In a world that’s becoming increasingly multicultural, knowing more than one language is becoming more important than ever. Use the language learning apps below to get started on your language journey.
Duolingo has been around for a while, and it has gained a lot to recommend it in that time. The app sports a well-designed interface, a strongly gamified approach, and a large user base. Right now, English speakers can take courses in Spanish, French, German, Italian, and more—even Esperanto.
Duolingo was one of the first apps to use a gamification approach to make learning languages a little easier. If you’re not familiar with how that works, the app uses principles of game design to make learning a second language more intuitive and less academic.
To this end, the lessons are short and focused on specific concepts, made up of a handful of different exercises. The majority of the lessons rely on students translating from their second language to their first by dragging around tile blocks or typing. Periodically, you’ll also be asked to translate from spoken language or have to test your pronunciation against the app.
As fun and popular as Duolingo is, anyone looking for rigor will be disappointed. The app focuses on a learn-by-doing approach, with little in the way of formal grammar or structured vocabulary instruction. This is the way that young children absorb language: intuitively, without the need for specific instruction. This approach might be less effective for adults, but there are worse ways to kill five minutes day.
Like Duolingo, Memrise takes a gamification approach to language learning. Unlike Duolingo, it’s more of a flashcard app than a dedicated language-learning app. You’ll find short, episodic lessons here, which focus on drilling basic vocabulary repeatedly and gradually adding new words. Progress is measured by the number of words that you’ve successfully learned.
The app stresses the memory aspect of language learning, with a design that’s intended to make it easier to remember the material. It’s all about well-timed repetition to avoid forgetting key words, which will be a familiar concept to any college student. For the more academically minded, Memrise is a great addition to an app like Duolingo.
You might start to sense a theme soon. Babbel isn’t dissimilar from Duolingo: it gamifies language learning with a series of bite-sized lessons. The wrapping paper is a little different, but the fundamental concept is approximately the same. However, from testing, it seems like Babbel has more of a conversational focus. It also throws more at you at once, but without feeling overwhelming.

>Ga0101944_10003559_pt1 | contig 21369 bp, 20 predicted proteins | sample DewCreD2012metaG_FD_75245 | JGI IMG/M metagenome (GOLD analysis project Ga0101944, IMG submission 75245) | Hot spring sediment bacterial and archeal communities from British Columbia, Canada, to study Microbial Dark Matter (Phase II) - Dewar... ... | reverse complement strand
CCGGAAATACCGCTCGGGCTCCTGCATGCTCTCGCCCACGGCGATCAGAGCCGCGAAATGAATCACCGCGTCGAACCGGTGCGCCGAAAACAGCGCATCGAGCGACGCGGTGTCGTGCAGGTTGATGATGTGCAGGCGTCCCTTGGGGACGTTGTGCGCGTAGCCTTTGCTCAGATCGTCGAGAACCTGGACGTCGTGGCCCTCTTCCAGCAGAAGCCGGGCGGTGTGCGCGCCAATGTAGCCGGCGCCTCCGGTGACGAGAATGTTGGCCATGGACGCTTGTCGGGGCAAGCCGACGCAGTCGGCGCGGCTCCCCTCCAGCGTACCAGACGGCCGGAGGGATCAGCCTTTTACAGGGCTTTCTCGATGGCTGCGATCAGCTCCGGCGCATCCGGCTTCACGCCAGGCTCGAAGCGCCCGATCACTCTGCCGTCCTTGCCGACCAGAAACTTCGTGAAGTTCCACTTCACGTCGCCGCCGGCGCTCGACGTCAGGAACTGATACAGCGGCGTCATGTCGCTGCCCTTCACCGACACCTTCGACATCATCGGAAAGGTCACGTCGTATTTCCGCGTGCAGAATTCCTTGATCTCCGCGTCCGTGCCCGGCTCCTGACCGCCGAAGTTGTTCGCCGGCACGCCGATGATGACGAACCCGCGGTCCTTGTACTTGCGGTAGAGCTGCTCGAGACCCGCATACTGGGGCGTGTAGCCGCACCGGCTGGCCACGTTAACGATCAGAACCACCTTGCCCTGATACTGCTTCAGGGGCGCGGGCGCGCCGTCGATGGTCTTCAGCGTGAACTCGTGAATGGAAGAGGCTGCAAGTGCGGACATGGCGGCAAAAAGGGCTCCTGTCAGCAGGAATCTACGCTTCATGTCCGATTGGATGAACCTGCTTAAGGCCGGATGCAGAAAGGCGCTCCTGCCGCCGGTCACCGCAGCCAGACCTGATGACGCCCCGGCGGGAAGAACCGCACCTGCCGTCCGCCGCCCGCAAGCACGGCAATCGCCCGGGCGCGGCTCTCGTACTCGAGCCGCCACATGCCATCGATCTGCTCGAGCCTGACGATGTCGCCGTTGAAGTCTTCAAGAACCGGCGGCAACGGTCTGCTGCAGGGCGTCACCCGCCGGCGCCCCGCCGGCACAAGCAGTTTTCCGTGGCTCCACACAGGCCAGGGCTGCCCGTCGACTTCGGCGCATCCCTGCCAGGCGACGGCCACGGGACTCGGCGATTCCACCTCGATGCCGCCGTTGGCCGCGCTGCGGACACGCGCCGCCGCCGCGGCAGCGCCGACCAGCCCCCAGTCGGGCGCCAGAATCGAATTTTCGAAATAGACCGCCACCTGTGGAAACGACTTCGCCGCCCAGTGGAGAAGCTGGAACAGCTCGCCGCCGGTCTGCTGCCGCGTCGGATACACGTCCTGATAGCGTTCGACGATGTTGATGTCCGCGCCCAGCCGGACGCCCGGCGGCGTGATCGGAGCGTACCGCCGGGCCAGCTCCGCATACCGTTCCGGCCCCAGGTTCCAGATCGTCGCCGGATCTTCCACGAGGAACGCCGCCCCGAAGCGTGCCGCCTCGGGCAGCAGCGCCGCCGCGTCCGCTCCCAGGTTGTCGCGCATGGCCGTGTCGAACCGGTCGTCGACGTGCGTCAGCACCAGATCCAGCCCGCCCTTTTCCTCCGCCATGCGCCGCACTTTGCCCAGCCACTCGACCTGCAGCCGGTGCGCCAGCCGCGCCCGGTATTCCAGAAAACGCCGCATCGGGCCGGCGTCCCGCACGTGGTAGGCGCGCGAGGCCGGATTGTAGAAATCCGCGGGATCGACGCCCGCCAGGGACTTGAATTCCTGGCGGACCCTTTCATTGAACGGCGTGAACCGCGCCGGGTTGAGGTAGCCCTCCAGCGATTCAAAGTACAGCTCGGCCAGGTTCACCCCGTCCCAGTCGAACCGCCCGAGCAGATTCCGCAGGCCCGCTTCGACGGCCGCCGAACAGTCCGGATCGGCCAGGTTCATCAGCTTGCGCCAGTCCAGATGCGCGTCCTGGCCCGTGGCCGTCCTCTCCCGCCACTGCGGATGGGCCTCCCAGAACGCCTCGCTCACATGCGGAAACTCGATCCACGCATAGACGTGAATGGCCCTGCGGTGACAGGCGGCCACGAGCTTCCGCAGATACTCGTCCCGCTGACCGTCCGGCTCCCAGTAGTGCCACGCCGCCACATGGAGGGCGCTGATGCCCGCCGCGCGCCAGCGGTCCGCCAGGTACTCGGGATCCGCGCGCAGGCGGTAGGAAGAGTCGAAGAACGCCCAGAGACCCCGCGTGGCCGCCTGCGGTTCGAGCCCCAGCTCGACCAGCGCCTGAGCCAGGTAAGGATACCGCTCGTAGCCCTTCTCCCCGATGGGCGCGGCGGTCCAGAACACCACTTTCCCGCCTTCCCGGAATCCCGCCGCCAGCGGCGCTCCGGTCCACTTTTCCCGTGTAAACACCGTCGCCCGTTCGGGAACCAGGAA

It includes plenty of the one-word and short-sentence translation games that make up the meat of Duolingo. But Babbel also has a cool “conversations” option, where you’ll insert the correct word into an ongoing virtual conversation. It also provides a broader range of free content than the other apps, though the interface is not as smoothly designed or easy to use. Not that it’s difficult to use, but Duolingo sets the bar for a good interface in a language app extremely high.
One of the most challenging aspects of learning a new language is feeling self confident when speaking. Even if you know the written language well, speaking with a strong accent and hearing “Qué?” over and over again can be demoralizing.
HelloTalk aims to give language learners the opportunity to practice speaking in a low-stress environment, working through an app rather than a face-to-face conversation. And if we’ve learned anything in the digital age, it’s that people would much rather not have face-to-face conversations.
The app pairs language learners together, matching you with a native speaker of the language you hope to learn. I got matched with a Spanish speaker trying to improve his English, and so far it has been helpful. You can use voice chat or text messaging, and any errors you make will be corrected by your language partner.
These conversations are an encouraging way to improve your facility once you’ve got a basic grounding in the language. And it’s perfect for picking up the more vernacular aspects of a language, like slang and swearing.
The Rossetta Stone program has a lot to recommend it. The software is the choice of the U.S. State Department, which frequently needs to train its employees in new languages quickly and effectively. Its major downside is the expense: language packs for the base application start at $100, with a full program running closer to $200.
The Rosetta Stone app minifies the program into a freemium format, offering a limited number of lessons for free. Full language packs, which include five levels and are available for the majority of commonly spoken languages, will still run you $200. However, if you’re serious about learning a language, Rosetta Stone is the closest you can get to a method that guarantees success.
Learning a language is a long-term process, and success requires a significant time investment and patient practice. If you’ve got a strong motivation to learn a language, a formal program like Rosetta Stone is great. But if you’re just looking to pick up some basic facility with another language, Babbel or Duolingo are excellent options.
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